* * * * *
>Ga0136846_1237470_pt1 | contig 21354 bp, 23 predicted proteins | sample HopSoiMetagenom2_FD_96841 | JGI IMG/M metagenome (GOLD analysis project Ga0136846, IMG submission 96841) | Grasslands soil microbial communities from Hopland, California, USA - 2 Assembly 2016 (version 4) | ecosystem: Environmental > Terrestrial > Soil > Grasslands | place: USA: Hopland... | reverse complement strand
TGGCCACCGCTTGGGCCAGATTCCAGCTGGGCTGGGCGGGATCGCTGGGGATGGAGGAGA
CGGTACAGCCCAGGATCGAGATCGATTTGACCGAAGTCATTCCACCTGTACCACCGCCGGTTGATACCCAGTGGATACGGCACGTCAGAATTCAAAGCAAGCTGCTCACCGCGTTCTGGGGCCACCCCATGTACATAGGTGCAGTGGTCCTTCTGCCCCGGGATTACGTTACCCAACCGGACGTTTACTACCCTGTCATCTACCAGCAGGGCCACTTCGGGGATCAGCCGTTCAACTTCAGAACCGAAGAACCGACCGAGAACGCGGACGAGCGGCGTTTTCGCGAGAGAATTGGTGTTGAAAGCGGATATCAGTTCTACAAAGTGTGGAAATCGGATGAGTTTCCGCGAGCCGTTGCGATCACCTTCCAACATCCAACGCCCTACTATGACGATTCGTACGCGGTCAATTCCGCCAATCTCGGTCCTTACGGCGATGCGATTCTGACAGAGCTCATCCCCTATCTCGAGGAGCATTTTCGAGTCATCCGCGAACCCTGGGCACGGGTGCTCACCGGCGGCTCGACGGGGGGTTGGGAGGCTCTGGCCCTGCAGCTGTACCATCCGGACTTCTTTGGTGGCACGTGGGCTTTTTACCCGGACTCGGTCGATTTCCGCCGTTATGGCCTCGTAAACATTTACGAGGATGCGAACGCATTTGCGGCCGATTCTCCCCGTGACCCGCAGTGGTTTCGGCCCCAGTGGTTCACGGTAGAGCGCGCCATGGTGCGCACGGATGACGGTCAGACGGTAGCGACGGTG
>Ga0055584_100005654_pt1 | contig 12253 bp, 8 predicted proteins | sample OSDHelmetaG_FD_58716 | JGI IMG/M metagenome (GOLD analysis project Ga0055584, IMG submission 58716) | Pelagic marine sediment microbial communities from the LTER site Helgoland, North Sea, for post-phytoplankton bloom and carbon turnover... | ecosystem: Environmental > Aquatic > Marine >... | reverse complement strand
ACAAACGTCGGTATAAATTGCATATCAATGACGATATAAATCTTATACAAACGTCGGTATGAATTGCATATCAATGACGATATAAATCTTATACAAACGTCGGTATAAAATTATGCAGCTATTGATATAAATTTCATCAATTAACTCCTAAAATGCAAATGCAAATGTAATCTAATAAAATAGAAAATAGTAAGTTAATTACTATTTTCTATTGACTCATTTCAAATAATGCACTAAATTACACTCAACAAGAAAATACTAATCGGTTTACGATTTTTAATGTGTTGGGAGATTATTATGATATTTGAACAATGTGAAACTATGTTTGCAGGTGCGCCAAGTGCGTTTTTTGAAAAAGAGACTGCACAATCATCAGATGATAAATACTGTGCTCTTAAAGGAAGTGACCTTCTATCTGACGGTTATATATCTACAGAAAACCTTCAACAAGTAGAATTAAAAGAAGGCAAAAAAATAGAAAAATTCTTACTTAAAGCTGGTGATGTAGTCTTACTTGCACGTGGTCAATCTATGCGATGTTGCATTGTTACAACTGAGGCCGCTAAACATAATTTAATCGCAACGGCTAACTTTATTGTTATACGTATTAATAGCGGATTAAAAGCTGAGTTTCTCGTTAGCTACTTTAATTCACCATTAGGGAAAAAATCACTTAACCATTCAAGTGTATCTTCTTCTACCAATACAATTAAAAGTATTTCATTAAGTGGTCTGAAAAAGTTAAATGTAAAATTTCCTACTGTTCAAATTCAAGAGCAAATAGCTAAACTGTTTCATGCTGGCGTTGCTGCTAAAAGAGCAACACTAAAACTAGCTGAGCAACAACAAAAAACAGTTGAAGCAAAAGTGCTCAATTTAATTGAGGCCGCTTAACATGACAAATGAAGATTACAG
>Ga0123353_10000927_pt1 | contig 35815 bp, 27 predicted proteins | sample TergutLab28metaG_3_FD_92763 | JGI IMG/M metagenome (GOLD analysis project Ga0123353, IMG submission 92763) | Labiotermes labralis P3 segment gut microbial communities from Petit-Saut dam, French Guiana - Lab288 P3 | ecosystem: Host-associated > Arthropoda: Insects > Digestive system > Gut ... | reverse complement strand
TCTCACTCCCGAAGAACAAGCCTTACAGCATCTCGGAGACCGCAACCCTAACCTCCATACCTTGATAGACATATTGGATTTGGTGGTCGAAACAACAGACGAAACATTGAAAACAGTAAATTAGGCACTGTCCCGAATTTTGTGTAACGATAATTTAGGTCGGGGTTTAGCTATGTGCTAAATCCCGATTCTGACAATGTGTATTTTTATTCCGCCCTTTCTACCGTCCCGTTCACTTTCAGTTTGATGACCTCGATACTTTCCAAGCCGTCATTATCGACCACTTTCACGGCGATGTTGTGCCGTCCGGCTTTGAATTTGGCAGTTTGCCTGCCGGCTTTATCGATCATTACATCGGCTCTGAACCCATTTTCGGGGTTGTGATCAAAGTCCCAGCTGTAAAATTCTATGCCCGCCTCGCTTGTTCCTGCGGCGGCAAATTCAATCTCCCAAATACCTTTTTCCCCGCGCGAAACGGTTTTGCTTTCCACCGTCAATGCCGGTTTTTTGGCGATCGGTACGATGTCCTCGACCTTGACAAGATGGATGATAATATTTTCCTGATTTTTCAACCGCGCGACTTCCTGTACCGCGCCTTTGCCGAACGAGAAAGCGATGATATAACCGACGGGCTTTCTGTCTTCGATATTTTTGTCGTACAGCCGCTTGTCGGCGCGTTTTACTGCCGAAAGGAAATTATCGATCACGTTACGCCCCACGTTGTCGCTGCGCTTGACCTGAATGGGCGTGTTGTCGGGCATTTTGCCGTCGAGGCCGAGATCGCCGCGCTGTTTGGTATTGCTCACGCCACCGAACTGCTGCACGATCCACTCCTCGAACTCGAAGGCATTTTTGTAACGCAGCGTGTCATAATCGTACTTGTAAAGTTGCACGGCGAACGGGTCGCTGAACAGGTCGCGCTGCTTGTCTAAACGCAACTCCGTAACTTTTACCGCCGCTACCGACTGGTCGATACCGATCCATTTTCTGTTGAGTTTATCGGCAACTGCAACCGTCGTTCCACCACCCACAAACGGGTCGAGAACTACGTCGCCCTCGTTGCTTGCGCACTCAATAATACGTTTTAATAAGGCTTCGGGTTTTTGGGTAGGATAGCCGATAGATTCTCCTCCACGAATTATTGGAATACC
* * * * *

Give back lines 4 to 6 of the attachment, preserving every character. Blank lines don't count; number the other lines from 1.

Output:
>Ga0055584_100005654_pt1 | contig 12253 bp, 8 predicted proteins | sample OSDHelmetaG_FD_58716 | JGI IMG/M metagenome (GOLD analysis project Ga0055584, IMG submission 58716) | Pelagic marine sediment microbial communities from the LTER site Helgoland, North Sea, for post-phytoplankton bloom and carbon turnover... | ecosystem: Environmental > Aquatic > Marine >... | reverse complement strand
ACAAACGTCGGTATAAATTGCATATCAATGACGATATAAATCTTATACAAACGTCGGTATGAATTGCATATCAATGACGATATAAATCTTATACAAACGTCGGTATAAAATTATGCAGCTATTGATATAAATTTCATCAATTAACTCCTAAAATGCAAATGCAAATGTAATCTAATAAAATAGAAAATAGTAAGTTAATTACTATTTTCTATTGACTCATTTCAAATAATGCACTAAATTACACTCAACAAGAAAATACTAATCGGTTTACGATTTTTAATGTGTTGGGAGATTATTATGATATTTGAACAATGTGAAACTATGTTTGCAGGTGCGCCAAGTGCGTTTTTTGAAAAAGAGACTGCACAATCATCAGATGATAAATACTGTGCTCTTAAAGGAAGTGACCTTCTATCTGACGGTTATATATCTACAGAAAACCTTCAACAAGTAGAATTAAAAGAAGGCAAAAAAATAGAAAAATTCTTACTTAAAGCTGGTGATGTAGTCTTACTTGCACGTGGTCAATCTATGCGATGTTGCATTGTTACAACTGAGGCCGCTAAACATAATTTAATCGCAACGGCTAACTTTATTGTTATACGTATTAATAGCGGATTAAAAGCTGAGTTTCTCGTTAGCTACTTTAATTCACCATTAGGGAAAAAATCACTTAACCATTCAAGTGTATCTTCTTCTACCAATACAATTAAAAGTATTTCATTAAGTGGTCTGAAAAAGTTAAATGTAAAATTTCCTACTGTTCAAATTCAAGAGCAAATAGCTAAACTGTTTCATGCTGGCGTTGCTGCTAAAAGAGCAACACTAAAACTAGCTGAGCAACAACAAAAAACAGTTGAAGCAAAAGTGCTCAATTTAATTGAGGCCGCTTAACATGACAAATGAAGATTACAG
>Ga0123353_10000927_pt1 | contig 35815 bp, 27 predicted proteins | sample TergutLab28metaG_3_FD_92763 | JGI IMG/M metagenome (GOLD analysis project Ga0123353, IMG submission 92763) | Labiotermes labralis P3 segment gut microbial communities from Petit-Saut dam, French Guiana - Lab288 P3 | ecosystem: Host-associated > Arthropoda: Insects > Digestive system > Gut ... | reverse complement strand